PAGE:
After vaccinating majority of its population, Israel no longer requires people to wear masks outdoors
- Israel took another step towards normality, rescinding its outdoor mask mandate Sunday.
- Its vaccine rollout has been remarkably fast, with more than half of adults fully vaccinated.
- Israel's prime minister hailed the progress, but warned that the virus "can return."
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With other half of its population fully vaccinated, Israel on Sunday dropped its outdoor mask mandate.
Masks are still required in indoor public spaces, like stores, malls, and places of worship. But the change was a stark signal of the country's progress against the pandemic, powered by one of the world's earliest and fastest vaccine rollouts.
The outdoor masking rule was in place continuously for around a year.
On Monday, the country also took another step towards a pre-Covid-19 reality with schools fully reopening for the first time since September.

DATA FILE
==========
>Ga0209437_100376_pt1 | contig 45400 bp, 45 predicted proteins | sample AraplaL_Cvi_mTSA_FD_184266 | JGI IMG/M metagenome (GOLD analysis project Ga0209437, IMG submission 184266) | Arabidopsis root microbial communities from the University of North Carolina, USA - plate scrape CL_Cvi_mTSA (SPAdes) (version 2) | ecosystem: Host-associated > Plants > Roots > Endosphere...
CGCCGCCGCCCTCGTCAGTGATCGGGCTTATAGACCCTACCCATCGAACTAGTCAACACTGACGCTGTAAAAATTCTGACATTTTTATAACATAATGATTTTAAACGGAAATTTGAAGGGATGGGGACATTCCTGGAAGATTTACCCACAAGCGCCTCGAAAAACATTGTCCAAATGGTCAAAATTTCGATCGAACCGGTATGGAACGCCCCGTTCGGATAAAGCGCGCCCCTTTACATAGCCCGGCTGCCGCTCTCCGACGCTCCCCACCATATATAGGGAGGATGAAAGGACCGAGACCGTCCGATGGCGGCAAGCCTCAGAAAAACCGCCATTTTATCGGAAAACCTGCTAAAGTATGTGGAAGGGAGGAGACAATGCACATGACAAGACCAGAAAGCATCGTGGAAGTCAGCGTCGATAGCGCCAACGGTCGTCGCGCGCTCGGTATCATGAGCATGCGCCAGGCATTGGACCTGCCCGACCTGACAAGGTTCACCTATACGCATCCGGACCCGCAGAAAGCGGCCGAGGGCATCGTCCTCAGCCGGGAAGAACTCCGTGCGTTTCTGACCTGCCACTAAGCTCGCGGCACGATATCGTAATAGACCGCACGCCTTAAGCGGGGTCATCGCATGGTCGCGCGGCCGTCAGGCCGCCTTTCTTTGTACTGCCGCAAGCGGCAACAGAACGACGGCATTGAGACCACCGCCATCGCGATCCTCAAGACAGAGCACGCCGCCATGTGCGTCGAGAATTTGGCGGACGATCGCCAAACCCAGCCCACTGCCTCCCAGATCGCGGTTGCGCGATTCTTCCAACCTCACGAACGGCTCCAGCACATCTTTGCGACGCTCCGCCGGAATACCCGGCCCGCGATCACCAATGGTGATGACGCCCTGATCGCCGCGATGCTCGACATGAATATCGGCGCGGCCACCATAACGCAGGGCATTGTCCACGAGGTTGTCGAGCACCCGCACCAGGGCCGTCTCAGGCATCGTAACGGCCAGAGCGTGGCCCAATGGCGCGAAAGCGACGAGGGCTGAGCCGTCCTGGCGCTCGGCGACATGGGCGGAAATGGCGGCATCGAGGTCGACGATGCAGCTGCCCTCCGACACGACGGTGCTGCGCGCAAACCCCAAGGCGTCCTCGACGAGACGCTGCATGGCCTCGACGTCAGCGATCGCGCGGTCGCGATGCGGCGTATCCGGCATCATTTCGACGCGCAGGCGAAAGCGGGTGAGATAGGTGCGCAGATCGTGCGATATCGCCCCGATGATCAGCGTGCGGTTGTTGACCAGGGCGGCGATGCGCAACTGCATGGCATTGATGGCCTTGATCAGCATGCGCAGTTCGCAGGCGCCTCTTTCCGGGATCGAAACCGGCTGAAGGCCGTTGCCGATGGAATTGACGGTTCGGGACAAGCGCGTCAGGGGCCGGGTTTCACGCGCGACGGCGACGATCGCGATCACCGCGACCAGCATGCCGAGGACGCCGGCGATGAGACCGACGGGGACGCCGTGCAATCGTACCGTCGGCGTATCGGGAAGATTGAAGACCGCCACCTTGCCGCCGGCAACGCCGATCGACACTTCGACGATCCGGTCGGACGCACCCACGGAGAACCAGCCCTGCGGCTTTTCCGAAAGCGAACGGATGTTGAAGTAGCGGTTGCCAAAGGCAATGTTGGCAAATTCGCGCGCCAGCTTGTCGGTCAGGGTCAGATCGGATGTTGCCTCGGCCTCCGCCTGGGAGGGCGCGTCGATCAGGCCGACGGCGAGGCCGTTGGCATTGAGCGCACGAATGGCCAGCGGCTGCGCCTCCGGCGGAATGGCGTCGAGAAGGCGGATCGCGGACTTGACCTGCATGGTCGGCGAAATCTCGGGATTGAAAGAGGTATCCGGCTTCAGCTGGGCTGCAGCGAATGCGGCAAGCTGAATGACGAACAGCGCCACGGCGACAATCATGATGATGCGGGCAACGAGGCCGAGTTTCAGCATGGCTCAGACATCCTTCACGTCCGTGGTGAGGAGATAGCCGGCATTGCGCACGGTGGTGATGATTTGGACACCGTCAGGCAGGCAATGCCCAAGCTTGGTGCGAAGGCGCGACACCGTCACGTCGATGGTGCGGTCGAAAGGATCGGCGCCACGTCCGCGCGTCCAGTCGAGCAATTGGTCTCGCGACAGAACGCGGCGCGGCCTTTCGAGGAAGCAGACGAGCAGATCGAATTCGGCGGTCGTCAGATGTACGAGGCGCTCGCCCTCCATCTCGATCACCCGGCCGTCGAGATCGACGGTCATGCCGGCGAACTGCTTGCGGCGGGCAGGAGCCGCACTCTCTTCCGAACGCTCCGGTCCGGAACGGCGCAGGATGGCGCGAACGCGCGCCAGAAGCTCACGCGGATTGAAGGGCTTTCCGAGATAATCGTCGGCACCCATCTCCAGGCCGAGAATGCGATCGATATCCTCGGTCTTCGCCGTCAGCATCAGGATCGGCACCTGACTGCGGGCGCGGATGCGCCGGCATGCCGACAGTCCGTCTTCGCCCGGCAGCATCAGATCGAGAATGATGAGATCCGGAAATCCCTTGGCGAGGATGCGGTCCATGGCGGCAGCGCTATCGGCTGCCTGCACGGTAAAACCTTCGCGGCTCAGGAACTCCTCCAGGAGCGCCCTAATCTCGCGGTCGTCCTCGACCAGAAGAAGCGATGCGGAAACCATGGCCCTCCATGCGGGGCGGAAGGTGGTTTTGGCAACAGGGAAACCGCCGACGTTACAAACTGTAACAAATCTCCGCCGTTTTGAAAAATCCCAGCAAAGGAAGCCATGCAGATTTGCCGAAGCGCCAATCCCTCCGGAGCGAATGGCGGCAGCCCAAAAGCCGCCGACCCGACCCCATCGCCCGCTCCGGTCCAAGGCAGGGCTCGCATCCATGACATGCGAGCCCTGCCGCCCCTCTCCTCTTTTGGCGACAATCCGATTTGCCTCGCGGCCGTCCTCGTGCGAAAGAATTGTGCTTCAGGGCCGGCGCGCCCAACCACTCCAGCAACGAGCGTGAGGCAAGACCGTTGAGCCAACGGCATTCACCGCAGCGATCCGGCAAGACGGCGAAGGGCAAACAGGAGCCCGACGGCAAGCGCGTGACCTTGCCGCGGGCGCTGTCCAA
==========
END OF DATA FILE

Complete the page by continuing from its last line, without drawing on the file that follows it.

According to The New York Times vaccinations tracker, 60% of Israel's population has had a first dose of the vaccine, while 56% have had both. Israel's population is around 9 million people.
Discounting under-16s - who are not currently eligible for the Pfizer/BioNTech vaccine - around 81% of Israelis have been fully vaccinated, Reuters reported.
Israel has overseen a rapid rollout, and the effects appear to be showing. As Sam Sokol reported for Insider, this was possible through securing a large number of doses early, and helped by the country's centralised, data-driven healthcare system.
A flexible approach to distributing leftover doses also reduced waste and sped things up, as Insider's Susie Nielson reported.
Daily new cases reached a peak in late January and tailed off to the low hundreds since early April, Johns Hopkins University's data shows.
"We are leading the world right now when it comes to emerging from the coronavirus," Reuters reported Prime Minister Benjamin Netanyahu as saying. "[But] we have still not finished with the coronavirus. It can return."
Israel started requiring people to wear masks outdoors in April last year, according to Haaretz.
Despite a general mood of jubilation at the lifting of the mandate, some people are adjusting slowly, and still opting to keep their masks on outdoors, Haaretz reported.
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